Your newborn baby is going through many changes in getting used to life in the outside world. This adjustment almost always goes well. But there are certain warning signs you should watch for with newborns. These include:
Not urinating (this may be hard to tell, especially with disposable diapers)
No bowel movement for 48 hours
Fever (see below for information about fever and children)
Breathing fast (for example, over 60 breaths per minute) or a bluish skin coloring that doesn’t go away. Newborns normally have irregular breathing, so you need to count for a full minute. There should be no pauses longer than about 10 seconds between breaths.
Pulling in of the ribs when taking a breath (retraction)
Wheezing, grunting, or whistling sounds while breathing
Odor, drainage, or bleeding from the umbilical cord
Worsening yellowing (jaundice) of the skin on the chest, arms, or legs, or whites of the eyes
Crying or irritability that does not get better with cuddling and comfort
A sleepy baby who cannot be awakened enough to nurse or bottle-feed
Signs of sickness (such as cough, diarrhea, pale skin color)
Poor appetite or weak sucking ability
Vomiting, especially when it is yellow or green in color
Every child is different. Trust your knowledge of your child and call your child's healthcare provider if you see signs that are worrisome to you.
Use a digital thermometer to check your child’s temperature. Don’t use a mercury thermometer. There are different kinds and uses of digital thermometers. They include:
Rectal. For children younger than 3 years, a rectal temperature is the most accurate.
Forehead (temporal). This works for children age 3 months and older. If a child under 3 months old has signs of illness, this can be used for a first pass. The provider may want to confirm with a rectal temperature.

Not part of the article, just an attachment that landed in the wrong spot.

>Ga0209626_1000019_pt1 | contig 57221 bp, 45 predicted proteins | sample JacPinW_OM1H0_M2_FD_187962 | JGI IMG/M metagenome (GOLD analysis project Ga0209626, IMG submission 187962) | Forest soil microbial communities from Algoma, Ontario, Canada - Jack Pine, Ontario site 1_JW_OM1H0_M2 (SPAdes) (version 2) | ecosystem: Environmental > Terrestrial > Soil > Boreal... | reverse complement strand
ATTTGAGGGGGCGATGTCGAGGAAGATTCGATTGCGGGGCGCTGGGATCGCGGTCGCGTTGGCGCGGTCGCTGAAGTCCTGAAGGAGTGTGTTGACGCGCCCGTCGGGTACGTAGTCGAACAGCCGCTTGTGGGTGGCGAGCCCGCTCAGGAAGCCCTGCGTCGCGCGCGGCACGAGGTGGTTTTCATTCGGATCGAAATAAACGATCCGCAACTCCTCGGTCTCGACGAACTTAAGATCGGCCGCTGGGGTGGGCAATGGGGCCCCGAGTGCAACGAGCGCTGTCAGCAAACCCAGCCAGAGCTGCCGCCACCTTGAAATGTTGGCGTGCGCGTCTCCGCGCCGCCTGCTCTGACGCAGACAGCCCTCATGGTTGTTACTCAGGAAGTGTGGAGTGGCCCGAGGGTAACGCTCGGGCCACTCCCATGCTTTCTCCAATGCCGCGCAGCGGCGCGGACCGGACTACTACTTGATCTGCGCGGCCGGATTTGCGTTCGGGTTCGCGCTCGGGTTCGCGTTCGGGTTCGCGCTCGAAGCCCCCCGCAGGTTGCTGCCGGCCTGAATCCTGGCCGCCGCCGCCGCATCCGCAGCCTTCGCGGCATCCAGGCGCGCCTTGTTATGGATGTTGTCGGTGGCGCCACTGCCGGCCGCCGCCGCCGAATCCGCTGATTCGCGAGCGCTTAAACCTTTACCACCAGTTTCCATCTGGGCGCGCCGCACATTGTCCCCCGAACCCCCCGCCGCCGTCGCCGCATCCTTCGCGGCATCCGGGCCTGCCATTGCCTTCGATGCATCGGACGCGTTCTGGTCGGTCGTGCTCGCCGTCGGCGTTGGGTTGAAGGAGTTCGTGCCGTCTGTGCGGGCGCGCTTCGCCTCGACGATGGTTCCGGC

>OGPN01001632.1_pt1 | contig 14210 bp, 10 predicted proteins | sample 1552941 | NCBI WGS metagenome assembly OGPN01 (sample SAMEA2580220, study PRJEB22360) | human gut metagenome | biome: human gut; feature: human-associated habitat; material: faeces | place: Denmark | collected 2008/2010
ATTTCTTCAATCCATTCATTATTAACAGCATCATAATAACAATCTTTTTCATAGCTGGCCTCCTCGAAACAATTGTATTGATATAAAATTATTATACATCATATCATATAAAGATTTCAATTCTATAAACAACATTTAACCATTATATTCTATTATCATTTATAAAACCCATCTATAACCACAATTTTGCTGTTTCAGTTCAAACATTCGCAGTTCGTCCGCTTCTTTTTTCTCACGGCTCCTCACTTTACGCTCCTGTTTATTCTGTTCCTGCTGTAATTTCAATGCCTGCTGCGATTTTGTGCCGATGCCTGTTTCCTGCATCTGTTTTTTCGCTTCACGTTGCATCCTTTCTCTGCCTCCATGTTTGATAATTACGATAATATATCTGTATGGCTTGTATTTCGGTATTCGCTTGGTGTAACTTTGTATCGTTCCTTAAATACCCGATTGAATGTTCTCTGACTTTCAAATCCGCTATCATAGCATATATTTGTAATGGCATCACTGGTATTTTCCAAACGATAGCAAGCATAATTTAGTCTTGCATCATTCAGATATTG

Ear (tympanic). Ear temperatures are accurate after 6 months of age, but not before.
Armpit (axillary). This is the least reliable but may be used for a first pass to check a child of any age with signs of illness. The provider may want to confirm with a rectal temperature.
Mouth (oral). Don’t use a thermometer in your child’s mouth until they are at least 4 years old.
Use a rectal thermometer with care. Follow the product maker’s directions for correct use. Insert it gently. Label it and make sure it’s not used in the mouth. It may pass on germs from the stool. If you don’t feel OK using a rectal thermometer, ask the healthcare provider what type to use instead. When you talk with any healthcare provider about your child’s fever, tell them which type you used.
Below is when to call the healthcare provider if your child has a fever. Your child’s healthcare provider may give you different numbers. Follow their instructions.
When to call a healthcare provider about your child’s fever
For a baby under 3 months old:
First, ask your child’s healthcare provider how you should take the temperature.
Rectal or forehead: 100.4°F (38°C) or higher
Armpit: 99°F (37.2°C) or higher
A fever of ___________as advised by the provider
For a child age 3 months to 36 months (3 years):
Rectal or forehead: 102°F (38.9°C) or higher
Ear (only for use over age 6 months): 102°F (38.9°C) or higher
A fever of ___________ as advised by the provider
In these cases:
Armpit temperature of 103°F (39.4°C) or higher in a child of any age
Temperature of 104°F (40°C) or higher in a child of any age